historical acquisitions 0.5
2H '05 new acquisition shares 2.7
Shares diluted and end of '05 68.5

All options/warrants converted to be conservative.


Draw on credit facility as of Q2 13.6

Cash pymts for 2H'05 acquisitions 13.1

Paydown of acquistion payable on 2.2
Q2 balance sheet

2H earnout payments for historical
acquisition 2.2

Cash generated in 2H (2.3)
(same as 1H?)

For simplicity, if all above
required cash was drawn from credit
facilty this draws down facility to: 28.7

Cash on balance sheet same as Q2: 12.2

Enterprise Value:

Market cap 204.0
Credit facility 28.7
One year notes owed for 2H '05
Surgery center acquisitions 9.1
Cash 12.2
Enterprise Value 229.6

Note: Two 2H '05 acquisitions were surgery centers with a total of 9.1M in one-year notes payable. Recall surgery centers are one off deals that do not follow the regular 5x ebitda purchase price model.

Enterprise Value 229.6
Pro forma 2005 run rate EBITDA 33.0
EV to proforma EBITDA 7.0

Pro-forma free cash flow 16.6
FCF yield to equity 7.2%

That's a rough hewn model for what I believe the business looks like exiting 2005. Some of my estimates are imprecise.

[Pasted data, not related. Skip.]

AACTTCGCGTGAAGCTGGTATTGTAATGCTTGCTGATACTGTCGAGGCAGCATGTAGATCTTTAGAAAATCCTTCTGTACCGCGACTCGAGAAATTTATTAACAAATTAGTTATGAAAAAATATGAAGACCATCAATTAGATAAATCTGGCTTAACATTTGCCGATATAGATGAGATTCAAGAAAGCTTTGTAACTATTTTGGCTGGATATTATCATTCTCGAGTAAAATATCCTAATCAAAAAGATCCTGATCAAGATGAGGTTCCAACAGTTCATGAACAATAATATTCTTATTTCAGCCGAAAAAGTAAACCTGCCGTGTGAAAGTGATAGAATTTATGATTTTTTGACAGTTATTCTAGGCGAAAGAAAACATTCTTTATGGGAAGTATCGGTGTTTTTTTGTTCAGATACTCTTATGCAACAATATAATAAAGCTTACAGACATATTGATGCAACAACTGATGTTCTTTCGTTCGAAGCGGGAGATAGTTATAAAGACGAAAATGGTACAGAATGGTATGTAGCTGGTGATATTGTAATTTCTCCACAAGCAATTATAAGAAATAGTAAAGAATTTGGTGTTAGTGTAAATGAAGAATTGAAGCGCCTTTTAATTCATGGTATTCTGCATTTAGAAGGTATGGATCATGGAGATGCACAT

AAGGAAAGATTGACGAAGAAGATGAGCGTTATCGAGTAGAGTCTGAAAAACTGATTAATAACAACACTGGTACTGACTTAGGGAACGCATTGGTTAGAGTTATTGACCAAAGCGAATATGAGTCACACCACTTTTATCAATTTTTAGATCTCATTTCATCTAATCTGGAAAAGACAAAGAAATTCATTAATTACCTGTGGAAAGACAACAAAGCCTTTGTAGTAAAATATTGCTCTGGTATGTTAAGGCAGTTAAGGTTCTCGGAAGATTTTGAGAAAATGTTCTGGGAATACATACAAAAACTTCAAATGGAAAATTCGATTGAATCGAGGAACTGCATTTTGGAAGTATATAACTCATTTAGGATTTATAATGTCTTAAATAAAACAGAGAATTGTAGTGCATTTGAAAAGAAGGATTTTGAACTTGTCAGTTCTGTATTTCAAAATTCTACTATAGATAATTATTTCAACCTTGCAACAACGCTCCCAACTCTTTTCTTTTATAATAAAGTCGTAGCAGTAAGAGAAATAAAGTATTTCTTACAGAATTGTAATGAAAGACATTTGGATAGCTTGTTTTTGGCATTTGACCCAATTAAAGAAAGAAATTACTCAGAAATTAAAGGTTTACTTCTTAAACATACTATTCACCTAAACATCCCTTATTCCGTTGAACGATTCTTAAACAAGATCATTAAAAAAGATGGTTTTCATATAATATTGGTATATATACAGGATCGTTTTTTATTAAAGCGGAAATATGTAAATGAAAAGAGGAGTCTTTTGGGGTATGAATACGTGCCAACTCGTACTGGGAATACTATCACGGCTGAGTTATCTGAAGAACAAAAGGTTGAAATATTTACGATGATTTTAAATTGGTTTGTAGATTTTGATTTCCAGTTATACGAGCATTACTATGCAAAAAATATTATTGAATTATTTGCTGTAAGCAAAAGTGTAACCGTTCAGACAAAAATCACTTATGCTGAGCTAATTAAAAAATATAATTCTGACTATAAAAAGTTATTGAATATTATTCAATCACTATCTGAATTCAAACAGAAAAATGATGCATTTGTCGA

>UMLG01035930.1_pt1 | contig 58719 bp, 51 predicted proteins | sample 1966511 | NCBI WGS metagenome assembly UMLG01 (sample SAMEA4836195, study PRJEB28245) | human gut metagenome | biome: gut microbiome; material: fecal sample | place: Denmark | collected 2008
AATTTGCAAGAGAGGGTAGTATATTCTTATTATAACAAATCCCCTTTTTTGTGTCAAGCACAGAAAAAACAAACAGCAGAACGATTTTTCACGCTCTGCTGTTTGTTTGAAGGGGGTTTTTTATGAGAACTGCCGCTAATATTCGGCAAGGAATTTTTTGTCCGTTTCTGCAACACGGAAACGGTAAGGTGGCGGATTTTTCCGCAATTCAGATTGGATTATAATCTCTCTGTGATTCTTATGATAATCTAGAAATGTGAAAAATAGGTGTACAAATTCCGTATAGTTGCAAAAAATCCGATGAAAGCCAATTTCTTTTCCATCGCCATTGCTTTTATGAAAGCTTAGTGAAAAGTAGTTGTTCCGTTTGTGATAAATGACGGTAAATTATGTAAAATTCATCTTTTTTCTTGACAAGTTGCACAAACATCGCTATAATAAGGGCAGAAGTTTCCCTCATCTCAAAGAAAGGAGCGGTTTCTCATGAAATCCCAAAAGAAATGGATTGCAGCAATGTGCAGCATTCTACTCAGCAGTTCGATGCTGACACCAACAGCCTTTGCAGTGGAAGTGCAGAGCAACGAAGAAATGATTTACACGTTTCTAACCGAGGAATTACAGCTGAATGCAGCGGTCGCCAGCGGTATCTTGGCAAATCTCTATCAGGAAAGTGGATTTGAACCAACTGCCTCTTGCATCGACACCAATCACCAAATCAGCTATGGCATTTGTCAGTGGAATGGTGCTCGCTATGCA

To get an end of 2006 run-rate number I took the numbers above and moved the income statement forward a year with 18% same practice sales. I assumed an additional $20M in revenue run rate of practices purchased. (In '05 they purchased $24.6M in revenue, but this included some higher revenue surgery centers.) I add in all the new shares for acquisitions, historical earnouts. I believe that between cash on the balance sheet and cash generated over the year they should be able to cover their acquisition and earnout related cash needs, pay off the one-year notes and stay within their credit facility as it is. I'm going to defer working through the 2006 calculations as the further we get from the present the less reliable it is. However, my numbers show something on the order of run-rate revenue of $123M, net income of $24.4, $0.33 per diluted share in run rate eps, diluted shares of 71.5M, EBITDA of $46M and debt declining by the amount of the one-year notes and EV / EBITDA something on the order of 5.3. However, that's a long way off and remember it is end-of-year run-rate not actual.

I hope my numbers are conservative as I have them paying doing less '06 acquisitions than they may actual do, paying more interest than they probably will and have fully exercised all options and warrants.

Risks include an uprising among doctors at purchased practices, accounting questions given all the moving parts. I don't think their Board of Directors is a very strong one and as such are not likely to be good controls over the CEO and CFO.


Now: Meeting Q3 earnings and demonstrating that company is on track to meet full-year income goals.

Next year: Demonstrating that the model works by generating meaningful amounts of internal cash.